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It's just a life, but its all mine and I love it!






Tuesday, 26 June 2012

Crocheting on a Plane

This topic has suddenly become important to me as I will shortly be spending approximately 26 hours trapped in a sardine tin a.k.a an airbus.


 Following certain events in 2011, I was aware that items previously associated only with mild mannered harmless old ladies were suddenly being viewed with suspicion and fear.  Knitting needles were now considered to be weapons of mass destruction and the yarn possibly as a very tasteful garrotte?

Don’t get me wrong, I have no problem with these restrictions as like most people I’m fairly enamoured of the idea of arriving at my destination without a side helping of terrorism. 

BUT what about crochet hooks.  My good friend Ripple and I were wondering about this at the weekend.  You are after all supplied with plastic cutlery on the plane, not to mention glass bottles that could be broken into other sharp glass items.  Crochet hooks are surely less threatening than these items!

Prohibted Item List from London Heathrow

A little research has revealed that although at the end of 2011 there are many reports of people not being allowed to carry knitting in their hand luggage, or rather the needles, they no longer seem to be on the banned list.  I checked out a couple of airport sites and they weren’t listed as prohibited.

Word of mouth suggests that the biggest problem actually comes from security not knowing what a crochet hook is, so it’s worth having it embedded in a project.  Just make sure that if it does get confiscated you’re prepared to lose it, and it won’t mean losing hours of work.

I’m going to attempt to take a ball of yarn and a replaceable hook with me and see if I can work up a quick scarf to wear as I step out into the British summer.  (And I can say that because I’m English J).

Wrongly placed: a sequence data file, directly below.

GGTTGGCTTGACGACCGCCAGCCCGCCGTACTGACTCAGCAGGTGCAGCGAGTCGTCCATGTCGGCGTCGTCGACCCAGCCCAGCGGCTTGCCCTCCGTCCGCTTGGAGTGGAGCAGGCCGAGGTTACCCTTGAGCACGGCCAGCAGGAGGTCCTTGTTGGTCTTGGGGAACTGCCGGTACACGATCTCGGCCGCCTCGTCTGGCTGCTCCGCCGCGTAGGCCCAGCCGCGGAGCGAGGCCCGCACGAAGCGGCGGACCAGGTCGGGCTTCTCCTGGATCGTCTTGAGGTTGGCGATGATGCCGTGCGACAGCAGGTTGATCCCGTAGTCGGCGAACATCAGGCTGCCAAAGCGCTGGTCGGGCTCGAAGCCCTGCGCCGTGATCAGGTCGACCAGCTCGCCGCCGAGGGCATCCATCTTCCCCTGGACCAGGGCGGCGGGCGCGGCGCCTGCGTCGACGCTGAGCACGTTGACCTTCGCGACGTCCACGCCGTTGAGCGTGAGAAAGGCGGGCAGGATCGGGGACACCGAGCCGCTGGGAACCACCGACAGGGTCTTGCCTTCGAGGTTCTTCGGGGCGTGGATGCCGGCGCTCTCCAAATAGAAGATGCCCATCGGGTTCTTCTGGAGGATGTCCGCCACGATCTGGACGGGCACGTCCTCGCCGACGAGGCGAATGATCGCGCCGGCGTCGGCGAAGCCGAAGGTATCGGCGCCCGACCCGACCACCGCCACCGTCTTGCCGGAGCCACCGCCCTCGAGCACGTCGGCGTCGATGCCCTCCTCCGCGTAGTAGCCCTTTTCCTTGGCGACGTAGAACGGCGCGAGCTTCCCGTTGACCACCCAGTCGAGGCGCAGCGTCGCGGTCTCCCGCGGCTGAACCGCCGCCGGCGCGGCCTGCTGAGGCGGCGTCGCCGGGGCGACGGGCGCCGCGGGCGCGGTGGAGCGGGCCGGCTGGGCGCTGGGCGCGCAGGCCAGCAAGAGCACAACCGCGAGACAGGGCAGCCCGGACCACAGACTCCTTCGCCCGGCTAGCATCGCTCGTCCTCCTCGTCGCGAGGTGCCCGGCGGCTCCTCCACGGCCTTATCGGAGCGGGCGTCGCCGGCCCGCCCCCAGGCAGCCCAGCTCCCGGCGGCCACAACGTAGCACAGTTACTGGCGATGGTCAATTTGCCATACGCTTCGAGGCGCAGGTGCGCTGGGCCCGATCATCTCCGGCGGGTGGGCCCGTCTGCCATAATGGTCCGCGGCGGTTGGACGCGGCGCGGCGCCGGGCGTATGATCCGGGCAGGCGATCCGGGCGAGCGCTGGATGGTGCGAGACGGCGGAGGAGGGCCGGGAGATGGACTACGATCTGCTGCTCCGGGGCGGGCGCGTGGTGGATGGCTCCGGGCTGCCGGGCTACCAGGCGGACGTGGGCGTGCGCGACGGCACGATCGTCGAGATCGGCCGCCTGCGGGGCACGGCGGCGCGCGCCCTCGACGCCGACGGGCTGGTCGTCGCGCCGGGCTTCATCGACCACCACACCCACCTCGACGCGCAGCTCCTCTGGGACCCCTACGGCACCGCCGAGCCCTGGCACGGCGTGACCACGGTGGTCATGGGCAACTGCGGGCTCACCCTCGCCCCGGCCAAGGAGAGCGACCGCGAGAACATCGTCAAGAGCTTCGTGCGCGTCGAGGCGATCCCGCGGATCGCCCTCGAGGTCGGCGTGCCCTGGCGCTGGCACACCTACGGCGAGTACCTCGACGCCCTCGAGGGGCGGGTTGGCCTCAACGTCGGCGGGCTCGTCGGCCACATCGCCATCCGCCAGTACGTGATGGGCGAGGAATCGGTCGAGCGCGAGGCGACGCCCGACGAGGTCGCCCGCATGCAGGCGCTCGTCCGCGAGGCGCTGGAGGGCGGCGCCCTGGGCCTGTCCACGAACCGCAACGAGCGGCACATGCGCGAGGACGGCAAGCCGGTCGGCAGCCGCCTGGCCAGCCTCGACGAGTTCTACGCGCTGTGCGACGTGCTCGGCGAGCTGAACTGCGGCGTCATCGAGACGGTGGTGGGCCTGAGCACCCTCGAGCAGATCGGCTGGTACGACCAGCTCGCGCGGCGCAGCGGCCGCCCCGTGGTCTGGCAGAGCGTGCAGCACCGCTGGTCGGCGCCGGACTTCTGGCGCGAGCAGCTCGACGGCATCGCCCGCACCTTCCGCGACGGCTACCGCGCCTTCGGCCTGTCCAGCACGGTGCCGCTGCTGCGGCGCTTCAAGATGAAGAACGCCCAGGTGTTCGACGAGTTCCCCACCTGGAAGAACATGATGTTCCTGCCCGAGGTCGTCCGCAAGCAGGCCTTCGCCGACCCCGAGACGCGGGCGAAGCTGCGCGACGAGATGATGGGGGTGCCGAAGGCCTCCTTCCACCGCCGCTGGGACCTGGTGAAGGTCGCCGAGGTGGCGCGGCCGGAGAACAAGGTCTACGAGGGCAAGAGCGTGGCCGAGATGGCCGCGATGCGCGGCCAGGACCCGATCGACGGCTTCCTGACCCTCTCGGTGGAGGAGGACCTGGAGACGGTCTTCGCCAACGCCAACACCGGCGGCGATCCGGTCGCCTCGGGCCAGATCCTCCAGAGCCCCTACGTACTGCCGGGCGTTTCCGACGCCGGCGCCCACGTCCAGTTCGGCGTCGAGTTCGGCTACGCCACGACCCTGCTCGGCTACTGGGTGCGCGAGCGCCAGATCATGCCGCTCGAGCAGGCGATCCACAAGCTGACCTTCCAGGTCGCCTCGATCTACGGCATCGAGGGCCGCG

I'll let you know how I get on.

Clair-Lou

Sunday, 24 June 2012

Hookers - Crocheting With Friends

I have been lucky enough to discover that a couple of the lovely ladies that I've met since I moved to Australia are also passionate about their crochet.

Cinnamon bread, brought by Ripple.
Myself and one friend in particular do try to get to a crochet group called Looped, which I heartily recommend. The conversation is wide ranging, leaning towards crafty subjects, but can go, as we have discovered, absolutely anywhere! And there is always a lot of laughter.

In need of blocking but getting there!
Unfortunately it is often held on a week night so we can't always get there. So this weekend we gathered up our yarns and various offspring and had a bit of a session at my place with husbands banished to their sheds, or wherever it is they hide when the dishes need doing.

It was great, my friend, let's call her Ripple, in honour of the stunning ripple blanket she is working on, brought lovely fruit and cinnamon bread, and we crocheted and gossiped, pausing occionally to settle squabbles between the three children we have between us.


I'm planning on holding a monthly 'at home' for crocheting, knitting or whatever crafty excuse ladies want to use to get together, share a bit of cake, tea, gossip, and to make beautiful things. I'm going to be away in England for three weeks, a week of jet lag then I'll get the date fixed. I'm really lucking forward to it, and the response from those I've talked to has been really enthusiastic.
CROCHET LIVES!  It has just been driven into the uncool, do it under your blanket by torchlight box.


Anyway as a result of yesterday, including continuing on into the evening I now have a grand total of 54 African Flowers in place. I also have 2 more ready to have the border added and be braided into place.

Today I plan to braid them in then onto the border. I then have three evenings to get the border as large as possible. While also packing for me and the two boys to go to England for three weeks.
Last four African Flowers

Hubby is being fantastic and is willingly standing ironing for me while watching the footy. So the big question is, will it be a lap blanket or bed blanket? Only time will tell!

Hope you had a great weekend.
Clair-Lou

Friday, 22 June 2012

Crocheting in Public Places - have you ever?

A few weeks ago, on the 13th June to be precise, it was National Crochet in Public Day with various events organised.

Home made jam tarts, a bit ramshackle but the kids devour them!

I attended none of these – work, children, baking jam tarts etc BUT…
My portable crochet kit.